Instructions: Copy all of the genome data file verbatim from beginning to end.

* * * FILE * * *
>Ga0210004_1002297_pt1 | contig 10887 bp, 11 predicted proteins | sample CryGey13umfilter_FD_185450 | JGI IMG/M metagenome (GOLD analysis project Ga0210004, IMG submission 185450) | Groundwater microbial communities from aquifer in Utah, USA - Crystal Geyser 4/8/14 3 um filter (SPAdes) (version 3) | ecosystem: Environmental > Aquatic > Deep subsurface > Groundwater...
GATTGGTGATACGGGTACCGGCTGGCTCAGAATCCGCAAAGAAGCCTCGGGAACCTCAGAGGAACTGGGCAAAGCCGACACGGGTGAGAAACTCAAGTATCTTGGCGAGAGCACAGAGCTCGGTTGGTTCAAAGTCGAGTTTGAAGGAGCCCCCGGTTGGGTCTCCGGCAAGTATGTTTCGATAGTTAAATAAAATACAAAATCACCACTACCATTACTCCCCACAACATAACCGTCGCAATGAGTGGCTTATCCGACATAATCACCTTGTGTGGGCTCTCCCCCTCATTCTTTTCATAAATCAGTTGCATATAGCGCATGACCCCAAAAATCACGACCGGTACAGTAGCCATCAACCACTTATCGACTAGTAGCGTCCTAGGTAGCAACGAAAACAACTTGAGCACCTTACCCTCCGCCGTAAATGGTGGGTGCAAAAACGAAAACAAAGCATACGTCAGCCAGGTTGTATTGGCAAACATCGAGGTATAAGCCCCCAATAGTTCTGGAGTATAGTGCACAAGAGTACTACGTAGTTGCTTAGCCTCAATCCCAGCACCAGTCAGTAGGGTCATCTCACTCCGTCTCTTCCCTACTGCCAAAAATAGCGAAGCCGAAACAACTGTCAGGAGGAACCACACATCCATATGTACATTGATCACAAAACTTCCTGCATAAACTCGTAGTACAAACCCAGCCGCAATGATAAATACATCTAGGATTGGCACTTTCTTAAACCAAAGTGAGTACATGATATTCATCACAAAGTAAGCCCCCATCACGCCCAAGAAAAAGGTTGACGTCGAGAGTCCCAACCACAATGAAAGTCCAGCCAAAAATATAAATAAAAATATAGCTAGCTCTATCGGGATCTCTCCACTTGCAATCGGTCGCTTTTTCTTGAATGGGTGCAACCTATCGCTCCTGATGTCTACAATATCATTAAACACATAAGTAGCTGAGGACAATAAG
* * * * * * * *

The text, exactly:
>Ga0210004_1002297_pt1 | contig 10887 bp, 11 predicted proteins | sample CryGey13umfilter_FD_185450 | JGI IMG/M metagenome (GOLD analysis project Ga0210004, IMG submission 185450) | Groundwater microbial communities from aquifer in Utah, USA - Crystal Geyser 4/8/14 3 um filter (SPAdes) (version 3) | ecosystem: Environmental > Aquatic > Deep subsurface > Groundwater...
GATTGGTGATACGGGTACCGGCTGGCTCAGAATCCGCAAAGAAGCCTCGGGAACCTCAGAGGAACTGGGCAAAGCCGACACGGGTGAGAAACTCAAGTATCTTGGCGAGAGCACAGAGCTCGGTTGGTTCAAAGTCGAGTTTGAAGGAGCCCCCGGTTGGGTCTCCGGCAAGTATGTTTCGATAGTTAAATAAAATACAAAATCACCACTACCATTACTCCCCACAACATAACCGTCGCAATGAGTGGCTTATCCGACATAATCACCTTGTGTGGGCTCTCCCCCTCATTCTTTTCATAAATCAGTTGCATATAGCGCATGACCCCAAAAATCACGACCGGTACAGTAGCCATCAACCACTTATCGACTAGTAGCGTCCTAGGTAGCAACGAAAACAACTTGAGCACCTTACCCTCCGCCGTAAATGGTGGGTGCAAAAACGAAAACAAAGCATACGTCAGCCAGGTTGTATTGGCAAACATCGAGGTATAAGCCCCCAATAGTTCTGGAGTATAGTGCACAAGAGTACTACGTAGTTGCTTAGCCTCAATCCCAGCACCAGTCAGTAGGGTCATCTCACTCCGTCTCTTCCCTACTGCCAAAAATAGCGAAGCCGAAACAACTGTCAGGAGGAACCACACATCCATATGTACATTGATCACAAAACTTCCTGCATAAACTCGTAGTACAAACCCAGCCGCAATGATAAATACATCTAGGATTGGCACTTTCTTAAACCAAAGTGAGTACATGATATTCATCACAAAGTAAGCCCCCATCACGCCCAAGAAAAAGGTTGACGTCGAGAGTCCCAACCACAATGAAAGTCCAGCCAAAAATATAAATAAAAATATAGCTAGCTCTATCGGGATCTCTCCACTTGCAATCGGTCGCTTTTTCTTGAATGGGTGCAACCTATCGCTCCTGATGTCTACAATATCATTAAACACATAAGTAGCTGAGGACAATAAG